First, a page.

Had Ena destroyed her own letters during her forty years of widowhood? Or had she given them up earlier, for the war effort? Hers, but not his. During the second world war, the slimline Isle of Wight County Press had constantly exhorted its readers to turn in their paper. Either way, it seemed the crumpled, bow-legged little woman I had known, living on the hill in the house full of nick-nacks where nothing might be knocked or moved, had kept her youth in a sea chest by her bed all those years and we never knew. Too late, I wanted to know what her life as a sailor’s wife had been like.
The stories I could not find in any book poured out of the “watch ashore”, and their children. “My mother hated the sea…” “My mother said if she had her time over, she would never have married a seaman…” “My mother loved the ships…”
This is my grandmother’s story too.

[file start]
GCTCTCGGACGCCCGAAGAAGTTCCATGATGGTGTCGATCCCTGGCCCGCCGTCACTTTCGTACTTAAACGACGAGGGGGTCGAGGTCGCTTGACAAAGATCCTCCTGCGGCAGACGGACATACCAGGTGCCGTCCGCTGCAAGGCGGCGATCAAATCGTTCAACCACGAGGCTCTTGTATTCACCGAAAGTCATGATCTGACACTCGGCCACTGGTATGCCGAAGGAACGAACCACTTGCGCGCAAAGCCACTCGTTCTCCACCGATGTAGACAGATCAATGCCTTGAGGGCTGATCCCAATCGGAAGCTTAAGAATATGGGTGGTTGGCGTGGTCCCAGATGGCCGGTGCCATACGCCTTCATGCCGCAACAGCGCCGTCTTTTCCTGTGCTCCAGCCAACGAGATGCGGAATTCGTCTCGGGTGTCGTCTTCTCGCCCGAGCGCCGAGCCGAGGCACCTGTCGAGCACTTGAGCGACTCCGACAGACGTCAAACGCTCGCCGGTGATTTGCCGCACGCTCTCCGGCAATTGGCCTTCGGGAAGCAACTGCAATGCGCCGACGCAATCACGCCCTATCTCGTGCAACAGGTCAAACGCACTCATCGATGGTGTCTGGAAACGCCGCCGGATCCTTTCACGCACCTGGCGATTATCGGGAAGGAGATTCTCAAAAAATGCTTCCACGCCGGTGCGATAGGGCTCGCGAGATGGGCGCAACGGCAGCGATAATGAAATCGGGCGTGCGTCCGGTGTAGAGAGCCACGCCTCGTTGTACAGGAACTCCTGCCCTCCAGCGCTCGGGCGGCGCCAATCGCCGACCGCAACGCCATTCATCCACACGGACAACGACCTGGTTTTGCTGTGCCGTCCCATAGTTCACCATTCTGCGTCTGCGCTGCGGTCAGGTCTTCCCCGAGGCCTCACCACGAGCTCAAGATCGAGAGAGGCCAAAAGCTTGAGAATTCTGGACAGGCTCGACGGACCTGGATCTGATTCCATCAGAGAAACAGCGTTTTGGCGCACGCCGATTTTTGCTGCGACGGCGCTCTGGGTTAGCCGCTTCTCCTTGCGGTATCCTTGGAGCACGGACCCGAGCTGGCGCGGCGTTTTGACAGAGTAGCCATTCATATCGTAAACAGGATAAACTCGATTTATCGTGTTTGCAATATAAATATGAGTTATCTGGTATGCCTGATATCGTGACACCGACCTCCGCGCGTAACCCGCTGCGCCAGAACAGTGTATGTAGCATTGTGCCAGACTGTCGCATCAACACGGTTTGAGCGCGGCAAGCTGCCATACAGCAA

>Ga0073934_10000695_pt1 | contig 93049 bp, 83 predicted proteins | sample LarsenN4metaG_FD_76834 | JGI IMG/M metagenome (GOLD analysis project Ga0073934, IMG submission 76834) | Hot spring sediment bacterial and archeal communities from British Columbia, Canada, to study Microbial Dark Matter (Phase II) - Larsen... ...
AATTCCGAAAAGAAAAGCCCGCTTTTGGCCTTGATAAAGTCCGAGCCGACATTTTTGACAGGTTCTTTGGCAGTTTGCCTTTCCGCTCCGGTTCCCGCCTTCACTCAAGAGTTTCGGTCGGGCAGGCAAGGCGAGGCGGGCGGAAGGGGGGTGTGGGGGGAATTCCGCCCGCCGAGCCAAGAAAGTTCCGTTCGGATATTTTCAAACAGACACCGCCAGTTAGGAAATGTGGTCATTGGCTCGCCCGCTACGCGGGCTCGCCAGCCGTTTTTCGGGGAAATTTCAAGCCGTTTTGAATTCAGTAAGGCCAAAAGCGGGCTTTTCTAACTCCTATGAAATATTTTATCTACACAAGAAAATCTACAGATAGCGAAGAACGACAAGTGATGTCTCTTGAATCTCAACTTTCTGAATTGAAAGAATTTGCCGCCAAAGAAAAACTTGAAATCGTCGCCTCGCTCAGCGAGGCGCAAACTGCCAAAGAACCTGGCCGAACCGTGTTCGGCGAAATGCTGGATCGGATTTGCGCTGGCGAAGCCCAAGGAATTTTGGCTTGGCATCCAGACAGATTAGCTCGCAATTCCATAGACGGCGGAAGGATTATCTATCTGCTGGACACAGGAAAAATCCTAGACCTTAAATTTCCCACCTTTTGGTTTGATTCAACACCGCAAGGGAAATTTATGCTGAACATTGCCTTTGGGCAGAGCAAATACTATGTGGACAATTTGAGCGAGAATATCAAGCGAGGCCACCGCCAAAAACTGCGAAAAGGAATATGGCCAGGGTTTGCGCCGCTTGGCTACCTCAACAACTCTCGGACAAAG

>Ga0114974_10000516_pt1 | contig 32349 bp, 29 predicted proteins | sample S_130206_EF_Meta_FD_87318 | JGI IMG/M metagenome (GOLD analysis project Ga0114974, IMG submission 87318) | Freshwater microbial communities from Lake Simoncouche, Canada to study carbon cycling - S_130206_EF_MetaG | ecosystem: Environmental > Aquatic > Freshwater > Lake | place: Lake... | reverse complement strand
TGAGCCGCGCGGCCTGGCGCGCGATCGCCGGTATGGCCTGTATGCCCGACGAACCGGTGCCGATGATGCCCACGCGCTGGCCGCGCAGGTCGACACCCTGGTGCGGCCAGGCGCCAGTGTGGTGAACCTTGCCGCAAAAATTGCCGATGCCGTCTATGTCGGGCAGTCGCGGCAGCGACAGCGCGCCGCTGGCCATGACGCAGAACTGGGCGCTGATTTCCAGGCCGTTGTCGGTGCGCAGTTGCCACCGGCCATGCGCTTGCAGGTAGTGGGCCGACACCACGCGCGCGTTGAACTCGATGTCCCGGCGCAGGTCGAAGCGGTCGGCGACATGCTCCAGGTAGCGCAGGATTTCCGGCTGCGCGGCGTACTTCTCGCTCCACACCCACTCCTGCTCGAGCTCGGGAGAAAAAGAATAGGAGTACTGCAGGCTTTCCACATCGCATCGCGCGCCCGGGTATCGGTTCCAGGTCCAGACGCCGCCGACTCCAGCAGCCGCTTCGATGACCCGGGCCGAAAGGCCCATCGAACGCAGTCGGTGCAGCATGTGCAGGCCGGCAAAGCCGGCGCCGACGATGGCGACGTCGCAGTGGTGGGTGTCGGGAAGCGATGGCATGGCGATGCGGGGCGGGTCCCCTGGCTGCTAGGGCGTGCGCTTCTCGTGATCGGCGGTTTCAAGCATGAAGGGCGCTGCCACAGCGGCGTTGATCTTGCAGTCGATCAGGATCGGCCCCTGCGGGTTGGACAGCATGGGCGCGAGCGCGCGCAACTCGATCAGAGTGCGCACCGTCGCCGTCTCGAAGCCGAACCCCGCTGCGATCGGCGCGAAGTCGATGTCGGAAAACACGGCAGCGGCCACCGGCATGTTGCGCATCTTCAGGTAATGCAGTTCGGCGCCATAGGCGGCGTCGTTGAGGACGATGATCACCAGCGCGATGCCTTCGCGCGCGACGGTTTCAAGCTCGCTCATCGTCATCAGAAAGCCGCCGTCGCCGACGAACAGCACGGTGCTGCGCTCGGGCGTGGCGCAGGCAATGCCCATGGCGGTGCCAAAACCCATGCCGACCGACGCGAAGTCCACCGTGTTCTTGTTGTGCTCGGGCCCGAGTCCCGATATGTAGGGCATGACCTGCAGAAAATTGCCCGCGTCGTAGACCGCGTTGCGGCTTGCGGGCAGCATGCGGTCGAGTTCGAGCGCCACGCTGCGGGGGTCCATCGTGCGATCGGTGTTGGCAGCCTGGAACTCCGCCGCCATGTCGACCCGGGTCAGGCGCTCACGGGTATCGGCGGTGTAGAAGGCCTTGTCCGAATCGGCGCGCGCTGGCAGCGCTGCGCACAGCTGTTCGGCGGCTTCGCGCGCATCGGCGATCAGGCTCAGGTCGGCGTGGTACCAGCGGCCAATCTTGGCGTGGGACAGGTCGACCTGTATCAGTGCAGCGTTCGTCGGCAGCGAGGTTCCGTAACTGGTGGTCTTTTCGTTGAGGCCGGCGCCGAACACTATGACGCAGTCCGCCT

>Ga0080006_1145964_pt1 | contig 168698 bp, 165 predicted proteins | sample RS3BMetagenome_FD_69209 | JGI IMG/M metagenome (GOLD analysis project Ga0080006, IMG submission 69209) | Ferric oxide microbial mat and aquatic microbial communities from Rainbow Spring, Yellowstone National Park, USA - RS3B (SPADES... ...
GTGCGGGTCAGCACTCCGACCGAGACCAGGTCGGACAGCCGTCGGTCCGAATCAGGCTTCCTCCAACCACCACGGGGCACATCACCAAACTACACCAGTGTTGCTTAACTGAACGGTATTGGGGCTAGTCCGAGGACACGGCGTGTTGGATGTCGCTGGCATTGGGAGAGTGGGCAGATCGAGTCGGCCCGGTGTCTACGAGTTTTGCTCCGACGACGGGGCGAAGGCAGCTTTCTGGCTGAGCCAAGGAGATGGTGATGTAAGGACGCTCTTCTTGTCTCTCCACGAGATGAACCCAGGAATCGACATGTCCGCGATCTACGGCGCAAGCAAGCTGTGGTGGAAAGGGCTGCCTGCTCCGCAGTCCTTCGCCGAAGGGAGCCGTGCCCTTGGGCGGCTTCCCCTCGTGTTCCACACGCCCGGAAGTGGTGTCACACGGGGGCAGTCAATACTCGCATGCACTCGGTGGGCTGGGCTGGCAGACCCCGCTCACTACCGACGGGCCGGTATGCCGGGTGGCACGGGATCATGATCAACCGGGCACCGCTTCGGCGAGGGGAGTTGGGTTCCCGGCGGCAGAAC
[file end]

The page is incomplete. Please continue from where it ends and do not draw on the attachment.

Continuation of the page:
They also serve who only stand and wait
Milton, Sonnet 16
It was high summer 1919 when Bert Sivell came home to the street where he grew up, in Ryde, on the Isle of Wight, after nine years away at sea and met Ena Alice Whittington. Young people everywhere were dancing. The war in Flanders was over; the Spanish ‘flu a distant nightmare. Men were pouring home, and those who had survived the mud and blood and gas of the trenches wanted to forget. In northern France, gangs of Chinese coolies were collecting up and burying bodies, and in the skinny columns of the Isle of Wight County Press the list of local sons and fathers “killed, previously reported missing” began to lengthen.
Letters to the editor might voice concern that there were no jobs for disabled ex-servicemen, but there were pages and pages more on the rallies and regattas, and sports days and agricultural shows and tea dances and tennis.